This takes a while to get to the point, but TL;DR prefer cache-oblivious algorithms. Erik Demaine provides a brief introduction to cache-oblivious algorithms in the OCW for Introduction to Algorithms.
I don’t think that’s the conclusion at all. Rather, one needs to factor caching into a runtime analysis. One should be aware of the cache, not oblivious.
You are both technically correct, imo.
Cache-oblivious tends to refer to a data structure’s ability to continually decompose into smaller “units” which remain cache friendly. This can span the whole spectrum: from VM kernel pages down to L1. The article makes the point that a binary heap is not cache friendly, because it forces page faults for common operations (going “down” the tree). A binary heap is only cache friendly for horizontal operations (“find all siblings”).
By using a B-Heap, the data structure decomposes into cache-friendly units automatically. So you’re right: you need to be aware of the cache…ideally by using data structures that decompose naturally into cache-friendly units (aka “cache-oblivious”)
That’s reasonable. “cache oblivious” unfortunately conjures up thoughts of things like constant time AES that avoid lookup tables to avoid revealing cache hits and misses, which is a rather different but also vital constraint for certain algorithms.
Cache oblivious algorithms have a fairly rich research history.
Thanks. Based on that description, the b-heap is not cache oblivious at all. It takes an explicit cache (page) size parameter. The funnel heap in the paper, which I finally got around to skimming, would be cache oblivious, but also sounds like a lot more work to implement.
I think cache-oblivious refers to them being aware of the memory hierarchy, but not needing to be tuned to a specific cache size. You can write algorithms that behave differently on CPUs that have differently sized L1, L2 caches, but it’s much simpler to write an algorithm that is aware that there could be arbitrary levels of caching, and will seem cache aware without needing tuning.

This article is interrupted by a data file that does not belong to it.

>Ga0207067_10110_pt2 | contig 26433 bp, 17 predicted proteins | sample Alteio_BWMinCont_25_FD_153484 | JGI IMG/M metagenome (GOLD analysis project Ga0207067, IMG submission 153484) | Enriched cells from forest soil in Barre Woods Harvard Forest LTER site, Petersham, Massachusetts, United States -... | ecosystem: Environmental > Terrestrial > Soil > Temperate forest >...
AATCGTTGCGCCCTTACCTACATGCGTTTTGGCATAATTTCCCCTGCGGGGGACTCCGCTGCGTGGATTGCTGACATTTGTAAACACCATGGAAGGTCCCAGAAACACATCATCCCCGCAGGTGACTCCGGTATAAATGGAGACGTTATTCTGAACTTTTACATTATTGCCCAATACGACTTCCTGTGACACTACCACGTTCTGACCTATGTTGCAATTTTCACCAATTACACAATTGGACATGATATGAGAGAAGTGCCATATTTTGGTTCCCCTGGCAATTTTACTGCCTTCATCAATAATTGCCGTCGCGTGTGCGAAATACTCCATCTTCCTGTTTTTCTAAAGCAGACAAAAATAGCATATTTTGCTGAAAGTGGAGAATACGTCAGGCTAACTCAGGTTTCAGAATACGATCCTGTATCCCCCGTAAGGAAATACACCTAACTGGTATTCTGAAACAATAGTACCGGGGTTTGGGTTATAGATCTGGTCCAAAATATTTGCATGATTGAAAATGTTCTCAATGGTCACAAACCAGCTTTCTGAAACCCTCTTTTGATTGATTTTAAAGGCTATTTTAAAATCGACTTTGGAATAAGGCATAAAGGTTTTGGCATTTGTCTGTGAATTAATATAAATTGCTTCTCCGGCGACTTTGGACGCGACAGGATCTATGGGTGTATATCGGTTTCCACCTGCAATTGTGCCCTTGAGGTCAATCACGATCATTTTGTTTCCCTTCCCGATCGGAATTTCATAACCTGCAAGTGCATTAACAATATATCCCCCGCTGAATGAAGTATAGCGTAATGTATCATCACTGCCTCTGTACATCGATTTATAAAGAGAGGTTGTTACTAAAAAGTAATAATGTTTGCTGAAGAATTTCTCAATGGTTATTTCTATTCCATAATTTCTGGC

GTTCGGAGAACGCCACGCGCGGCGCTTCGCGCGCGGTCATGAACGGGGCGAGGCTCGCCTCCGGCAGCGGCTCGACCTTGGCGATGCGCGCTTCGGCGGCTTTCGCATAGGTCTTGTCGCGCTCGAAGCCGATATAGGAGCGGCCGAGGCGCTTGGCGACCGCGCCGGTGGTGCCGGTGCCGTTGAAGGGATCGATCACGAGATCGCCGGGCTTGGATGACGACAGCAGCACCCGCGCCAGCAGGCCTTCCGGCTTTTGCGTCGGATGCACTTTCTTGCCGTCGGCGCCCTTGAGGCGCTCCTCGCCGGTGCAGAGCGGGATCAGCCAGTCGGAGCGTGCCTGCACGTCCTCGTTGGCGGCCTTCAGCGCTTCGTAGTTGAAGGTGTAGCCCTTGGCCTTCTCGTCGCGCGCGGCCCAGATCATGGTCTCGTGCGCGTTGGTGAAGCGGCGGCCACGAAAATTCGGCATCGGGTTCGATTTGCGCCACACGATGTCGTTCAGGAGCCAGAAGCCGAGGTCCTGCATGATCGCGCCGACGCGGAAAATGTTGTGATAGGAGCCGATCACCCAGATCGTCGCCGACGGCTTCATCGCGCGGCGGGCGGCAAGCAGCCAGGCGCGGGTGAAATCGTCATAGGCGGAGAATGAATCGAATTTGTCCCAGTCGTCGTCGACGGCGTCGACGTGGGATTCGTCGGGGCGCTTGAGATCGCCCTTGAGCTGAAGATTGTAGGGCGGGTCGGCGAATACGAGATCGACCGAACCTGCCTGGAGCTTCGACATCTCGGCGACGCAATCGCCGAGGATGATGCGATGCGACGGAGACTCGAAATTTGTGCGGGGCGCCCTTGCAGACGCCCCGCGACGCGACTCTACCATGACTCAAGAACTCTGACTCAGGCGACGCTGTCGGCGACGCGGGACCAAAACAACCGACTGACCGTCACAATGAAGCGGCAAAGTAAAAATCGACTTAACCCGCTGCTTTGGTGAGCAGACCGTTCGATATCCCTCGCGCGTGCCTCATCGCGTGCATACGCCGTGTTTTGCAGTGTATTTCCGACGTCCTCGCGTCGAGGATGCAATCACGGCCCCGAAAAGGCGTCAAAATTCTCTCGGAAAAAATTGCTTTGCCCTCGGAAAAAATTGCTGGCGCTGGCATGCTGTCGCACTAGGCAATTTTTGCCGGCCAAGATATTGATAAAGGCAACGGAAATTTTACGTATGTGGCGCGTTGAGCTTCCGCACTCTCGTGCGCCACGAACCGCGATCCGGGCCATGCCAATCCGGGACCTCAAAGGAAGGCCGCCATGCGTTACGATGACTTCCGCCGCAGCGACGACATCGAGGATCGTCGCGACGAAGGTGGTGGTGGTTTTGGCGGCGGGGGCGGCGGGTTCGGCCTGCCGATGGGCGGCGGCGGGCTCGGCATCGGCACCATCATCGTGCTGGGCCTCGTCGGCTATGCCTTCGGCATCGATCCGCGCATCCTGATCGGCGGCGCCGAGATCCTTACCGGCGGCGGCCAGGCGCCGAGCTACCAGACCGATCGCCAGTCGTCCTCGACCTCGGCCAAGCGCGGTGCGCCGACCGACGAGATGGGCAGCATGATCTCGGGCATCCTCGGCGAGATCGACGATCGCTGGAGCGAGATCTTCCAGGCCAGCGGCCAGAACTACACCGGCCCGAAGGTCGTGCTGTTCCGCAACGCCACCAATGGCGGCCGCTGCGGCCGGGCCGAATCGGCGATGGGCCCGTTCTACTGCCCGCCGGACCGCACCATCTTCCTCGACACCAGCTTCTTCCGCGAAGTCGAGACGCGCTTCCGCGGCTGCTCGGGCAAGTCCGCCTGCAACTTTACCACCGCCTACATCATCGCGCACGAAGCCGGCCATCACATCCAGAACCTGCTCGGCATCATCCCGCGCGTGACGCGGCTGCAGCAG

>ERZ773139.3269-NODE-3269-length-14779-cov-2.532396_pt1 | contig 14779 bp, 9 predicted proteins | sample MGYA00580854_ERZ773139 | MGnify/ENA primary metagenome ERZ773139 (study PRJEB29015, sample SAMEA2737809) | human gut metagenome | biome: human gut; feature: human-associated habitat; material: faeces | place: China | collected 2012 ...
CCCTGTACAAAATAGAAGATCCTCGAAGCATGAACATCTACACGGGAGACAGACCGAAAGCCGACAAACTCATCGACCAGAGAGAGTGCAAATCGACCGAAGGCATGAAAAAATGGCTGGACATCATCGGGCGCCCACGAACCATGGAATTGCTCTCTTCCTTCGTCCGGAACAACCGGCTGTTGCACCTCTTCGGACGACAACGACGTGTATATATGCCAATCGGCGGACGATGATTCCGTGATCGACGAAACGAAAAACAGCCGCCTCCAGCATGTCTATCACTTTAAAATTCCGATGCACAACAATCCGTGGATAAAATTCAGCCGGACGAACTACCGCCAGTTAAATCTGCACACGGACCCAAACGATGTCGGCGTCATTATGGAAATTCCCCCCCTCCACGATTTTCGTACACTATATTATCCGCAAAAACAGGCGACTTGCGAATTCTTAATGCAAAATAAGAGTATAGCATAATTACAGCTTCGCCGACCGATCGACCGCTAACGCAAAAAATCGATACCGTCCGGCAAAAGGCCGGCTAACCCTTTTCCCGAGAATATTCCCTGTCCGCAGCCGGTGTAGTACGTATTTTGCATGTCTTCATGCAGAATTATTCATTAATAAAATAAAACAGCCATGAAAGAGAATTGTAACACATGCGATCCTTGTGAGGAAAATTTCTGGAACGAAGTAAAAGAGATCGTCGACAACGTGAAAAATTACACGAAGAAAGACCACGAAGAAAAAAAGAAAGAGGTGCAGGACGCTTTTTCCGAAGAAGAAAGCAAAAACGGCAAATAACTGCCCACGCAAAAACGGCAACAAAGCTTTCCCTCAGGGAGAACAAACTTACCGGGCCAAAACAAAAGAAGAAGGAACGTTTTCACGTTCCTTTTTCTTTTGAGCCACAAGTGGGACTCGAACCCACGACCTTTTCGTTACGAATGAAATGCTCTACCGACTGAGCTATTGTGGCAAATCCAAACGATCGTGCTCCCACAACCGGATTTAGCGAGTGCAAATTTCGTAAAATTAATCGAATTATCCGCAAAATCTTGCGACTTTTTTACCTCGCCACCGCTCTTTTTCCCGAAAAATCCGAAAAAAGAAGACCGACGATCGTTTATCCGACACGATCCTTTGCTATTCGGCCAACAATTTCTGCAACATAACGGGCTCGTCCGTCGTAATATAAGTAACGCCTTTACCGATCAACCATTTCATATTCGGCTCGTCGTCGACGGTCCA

Edit: in case it was unclear from my comment, I am arguing that we are agreeing violently.
Heh! I love this, I wish more programmers woke to the possibilities of VM…
For example, Varnish does not ignore the fact that memory is virtual; it actively exploits it. A 300-GB backing store, memory mapped on a machine with no more than 16 GB of RAM, is quite typical. The user paid for 64 bits of address space, and I am not afraid to use it.
I once sped up a program by a full factor 40x by simply moving to mmap instead of using lseek.
The TL;DR is probably….
On a modern multi-issue CPU, running at some gigahertz clock frequency, the worst-case loss is almost 10 million instructions per VM page fault. If you are running with a rotating disk, the number is more like 100 million instructions.
I found this post to be annoyingly smug. Considering cache and VM behavior in algorithm design is obviously a good thing—but far from being ignored by academic CS, there are entire sub-fields dedicated to cache-oblivious data structures, and more generally to adapting data structures and system designs to the properties of modern hardware. The “conceptual model of a computer” he presents is appropriate for CS101, but any reasonable CS education will go into far more depth about how modern hardware actually works, and what that implies for software design.